It should be borne in mind that the Criminal Code of Georgia provides that "If the several crimes arising from the same conduct are known to the proper prosecuting officer at the time of commencing the prosecution and are within the jurisdiction of a single court, they must he prosecuted in a single prosecution," except that "the court in the interest of justice may order that one or more of such charges be tried separately." Code Ann. 26-506 (b, c) (Ga. L. 1968, pp. 1249, 1267). See Henderson v. State, 227 Ga. 68 (1) (179 SE2d 76)
, where, as here, the evidence to be submitted to the jury as to two separate offenses constituted a single transaction.
In the situation under review the appellant went to trial on both indictments without objection, except the request for the additional challenges. Also, when this request was denied he made no motion for separate trials.
It has long been the law in this State: "That an indictment contains more than one charge in its several counts does not authorize an increase in the number of peremptory challenges allotted the defendant." Reynolds v. State, 101 Ga. App. 715 (2) (115 SE2d 214)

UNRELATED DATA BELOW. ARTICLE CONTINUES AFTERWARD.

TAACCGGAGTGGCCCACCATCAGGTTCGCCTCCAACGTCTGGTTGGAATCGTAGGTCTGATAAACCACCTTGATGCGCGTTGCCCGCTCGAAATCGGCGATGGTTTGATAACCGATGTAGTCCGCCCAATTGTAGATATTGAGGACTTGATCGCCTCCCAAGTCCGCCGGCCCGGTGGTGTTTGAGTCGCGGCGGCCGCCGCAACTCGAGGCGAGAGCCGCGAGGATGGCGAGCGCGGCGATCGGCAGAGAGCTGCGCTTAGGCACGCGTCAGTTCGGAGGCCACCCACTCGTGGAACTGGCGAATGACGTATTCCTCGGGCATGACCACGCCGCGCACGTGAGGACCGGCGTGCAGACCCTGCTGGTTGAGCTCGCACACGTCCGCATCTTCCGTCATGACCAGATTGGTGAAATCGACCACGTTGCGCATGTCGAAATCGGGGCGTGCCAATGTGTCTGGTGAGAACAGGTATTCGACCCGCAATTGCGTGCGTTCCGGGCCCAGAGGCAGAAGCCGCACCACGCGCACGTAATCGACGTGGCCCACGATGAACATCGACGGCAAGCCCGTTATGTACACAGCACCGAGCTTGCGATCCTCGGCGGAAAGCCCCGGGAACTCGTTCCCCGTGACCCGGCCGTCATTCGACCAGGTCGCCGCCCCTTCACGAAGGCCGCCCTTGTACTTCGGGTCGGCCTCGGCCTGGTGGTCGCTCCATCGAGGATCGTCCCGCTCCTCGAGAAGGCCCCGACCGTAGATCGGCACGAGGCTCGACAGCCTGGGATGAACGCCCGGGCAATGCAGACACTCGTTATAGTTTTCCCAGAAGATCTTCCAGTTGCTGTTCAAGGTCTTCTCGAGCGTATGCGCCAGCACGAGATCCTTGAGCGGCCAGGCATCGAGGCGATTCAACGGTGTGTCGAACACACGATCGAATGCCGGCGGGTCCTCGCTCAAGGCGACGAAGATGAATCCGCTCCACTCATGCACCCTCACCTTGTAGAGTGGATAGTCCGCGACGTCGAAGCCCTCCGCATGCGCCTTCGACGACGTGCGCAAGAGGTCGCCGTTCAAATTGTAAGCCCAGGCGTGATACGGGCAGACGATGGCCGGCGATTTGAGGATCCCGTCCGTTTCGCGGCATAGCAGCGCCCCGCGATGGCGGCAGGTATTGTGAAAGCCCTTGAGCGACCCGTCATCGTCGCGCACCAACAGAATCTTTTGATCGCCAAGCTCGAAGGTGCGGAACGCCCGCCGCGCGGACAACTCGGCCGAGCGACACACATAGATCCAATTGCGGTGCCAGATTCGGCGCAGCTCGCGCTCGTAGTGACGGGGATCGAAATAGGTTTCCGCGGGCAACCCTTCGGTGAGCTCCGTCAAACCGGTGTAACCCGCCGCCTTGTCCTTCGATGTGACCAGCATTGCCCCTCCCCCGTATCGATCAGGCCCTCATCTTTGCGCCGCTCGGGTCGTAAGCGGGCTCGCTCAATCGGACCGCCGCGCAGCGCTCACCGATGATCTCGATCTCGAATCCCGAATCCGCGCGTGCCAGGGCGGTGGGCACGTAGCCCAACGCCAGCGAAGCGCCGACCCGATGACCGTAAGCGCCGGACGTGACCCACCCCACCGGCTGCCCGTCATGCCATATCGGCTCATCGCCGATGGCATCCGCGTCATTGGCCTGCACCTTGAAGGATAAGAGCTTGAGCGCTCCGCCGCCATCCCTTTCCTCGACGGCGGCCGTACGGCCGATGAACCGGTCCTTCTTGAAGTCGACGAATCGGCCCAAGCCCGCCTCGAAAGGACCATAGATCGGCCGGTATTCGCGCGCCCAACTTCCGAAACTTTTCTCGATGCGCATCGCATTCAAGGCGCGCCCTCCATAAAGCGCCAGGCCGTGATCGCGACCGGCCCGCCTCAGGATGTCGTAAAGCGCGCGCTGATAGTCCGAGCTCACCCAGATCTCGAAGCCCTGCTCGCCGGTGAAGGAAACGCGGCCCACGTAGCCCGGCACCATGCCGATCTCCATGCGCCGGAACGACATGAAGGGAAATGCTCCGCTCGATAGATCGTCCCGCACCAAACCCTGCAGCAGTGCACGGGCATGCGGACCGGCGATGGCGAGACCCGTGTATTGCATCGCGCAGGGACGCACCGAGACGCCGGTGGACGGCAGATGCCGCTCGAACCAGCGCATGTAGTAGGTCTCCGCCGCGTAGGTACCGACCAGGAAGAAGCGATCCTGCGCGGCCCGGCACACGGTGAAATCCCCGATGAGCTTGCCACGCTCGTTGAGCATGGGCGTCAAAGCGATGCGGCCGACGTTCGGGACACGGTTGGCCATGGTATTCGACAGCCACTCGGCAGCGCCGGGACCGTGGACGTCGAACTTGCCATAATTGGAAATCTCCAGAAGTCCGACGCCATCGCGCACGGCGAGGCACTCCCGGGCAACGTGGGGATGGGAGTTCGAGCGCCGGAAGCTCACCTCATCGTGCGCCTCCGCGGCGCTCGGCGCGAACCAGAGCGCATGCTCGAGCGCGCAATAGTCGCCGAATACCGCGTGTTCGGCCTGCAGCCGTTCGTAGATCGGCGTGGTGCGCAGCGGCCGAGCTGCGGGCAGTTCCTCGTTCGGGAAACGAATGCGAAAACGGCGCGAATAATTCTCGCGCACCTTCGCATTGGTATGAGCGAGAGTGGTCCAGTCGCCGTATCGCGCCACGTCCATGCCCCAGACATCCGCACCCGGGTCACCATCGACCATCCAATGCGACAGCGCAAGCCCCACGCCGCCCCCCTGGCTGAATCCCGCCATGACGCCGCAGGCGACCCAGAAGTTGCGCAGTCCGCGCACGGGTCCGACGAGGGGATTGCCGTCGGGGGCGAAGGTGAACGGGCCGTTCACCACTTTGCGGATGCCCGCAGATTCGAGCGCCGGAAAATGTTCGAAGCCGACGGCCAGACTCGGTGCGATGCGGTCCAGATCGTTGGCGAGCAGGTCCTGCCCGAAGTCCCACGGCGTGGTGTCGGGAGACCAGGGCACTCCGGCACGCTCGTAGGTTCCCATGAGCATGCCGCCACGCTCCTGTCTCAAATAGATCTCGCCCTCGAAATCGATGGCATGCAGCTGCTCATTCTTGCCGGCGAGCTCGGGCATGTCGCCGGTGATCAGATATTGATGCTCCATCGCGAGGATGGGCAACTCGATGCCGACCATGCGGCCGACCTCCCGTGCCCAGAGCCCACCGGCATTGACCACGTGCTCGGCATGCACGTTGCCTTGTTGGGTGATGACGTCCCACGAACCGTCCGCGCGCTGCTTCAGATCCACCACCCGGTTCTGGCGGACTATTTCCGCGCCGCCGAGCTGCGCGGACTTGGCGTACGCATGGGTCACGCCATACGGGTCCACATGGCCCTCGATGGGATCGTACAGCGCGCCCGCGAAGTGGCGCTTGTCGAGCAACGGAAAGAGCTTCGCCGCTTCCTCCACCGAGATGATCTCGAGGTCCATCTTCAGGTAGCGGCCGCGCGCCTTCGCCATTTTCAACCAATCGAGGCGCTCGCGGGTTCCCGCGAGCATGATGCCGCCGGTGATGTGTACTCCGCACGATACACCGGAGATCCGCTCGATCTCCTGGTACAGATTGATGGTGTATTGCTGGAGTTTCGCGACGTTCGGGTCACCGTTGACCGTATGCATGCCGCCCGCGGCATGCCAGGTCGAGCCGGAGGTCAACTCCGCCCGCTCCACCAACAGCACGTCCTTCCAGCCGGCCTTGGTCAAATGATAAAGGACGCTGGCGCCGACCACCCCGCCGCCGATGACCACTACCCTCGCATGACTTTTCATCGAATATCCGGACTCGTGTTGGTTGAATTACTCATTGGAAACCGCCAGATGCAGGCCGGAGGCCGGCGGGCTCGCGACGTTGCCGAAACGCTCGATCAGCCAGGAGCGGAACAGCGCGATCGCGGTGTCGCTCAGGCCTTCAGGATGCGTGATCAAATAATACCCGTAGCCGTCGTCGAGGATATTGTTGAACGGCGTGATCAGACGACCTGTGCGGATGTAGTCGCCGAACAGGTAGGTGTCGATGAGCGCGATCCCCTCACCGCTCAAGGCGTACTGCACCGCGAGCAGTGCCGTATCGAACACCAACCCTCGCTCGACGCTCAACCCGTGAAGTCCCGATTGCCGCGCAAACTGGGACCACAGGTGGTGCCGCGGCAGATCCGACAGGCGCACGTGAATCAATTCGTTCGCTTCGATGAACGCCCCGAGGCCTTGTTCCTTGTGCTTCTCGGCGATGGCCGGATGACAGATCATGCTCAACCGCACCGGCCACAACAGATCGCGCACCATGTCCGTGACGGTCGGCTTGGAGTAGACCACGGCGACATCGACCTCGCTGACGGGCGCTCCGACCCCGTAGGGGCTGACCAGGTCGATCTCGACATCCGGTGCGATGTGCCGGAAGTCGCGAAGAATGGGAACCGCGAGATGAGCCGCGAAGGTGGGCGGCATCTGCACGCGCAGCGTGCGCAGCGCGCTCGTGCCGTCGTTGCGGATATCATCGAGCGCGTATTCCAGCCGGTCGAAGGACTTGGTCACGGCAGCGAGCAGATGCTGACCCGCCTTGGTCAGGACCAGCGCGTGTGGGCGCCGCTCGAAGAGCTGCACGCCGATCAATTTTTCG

. See also York v. State, 42 Ga. App. 453 (3) (156 SE 733)
; Meriwether v. State, 63 Ga. App. 667 (3) (11 SE2d 816)
There is no reason why the foregoing rule as to counts should not be applied to a trial upon multiple offenses. We so hold.
3. The trial court did not err in denying the appellant's motion to exclude the recorded radio voice transmission of the deceased victim made while proceeding to the scene of the homicide. The appellant urges that this recorded transmission heard by the jury violated his constitutional right of cross examination and confrontation of witnesses under the Federal and State Constitutions (Code 1-806, 2-103, 2-105). State's counsel stated to the court that this evidence was being offered to explain the conduct of the victim in going to the scene of the homicide and as part of the res gestae. Therefore the court allowed it only for the purpose of explaining conduct to the satisfaction of the jury and not for the purpose of proving any fact.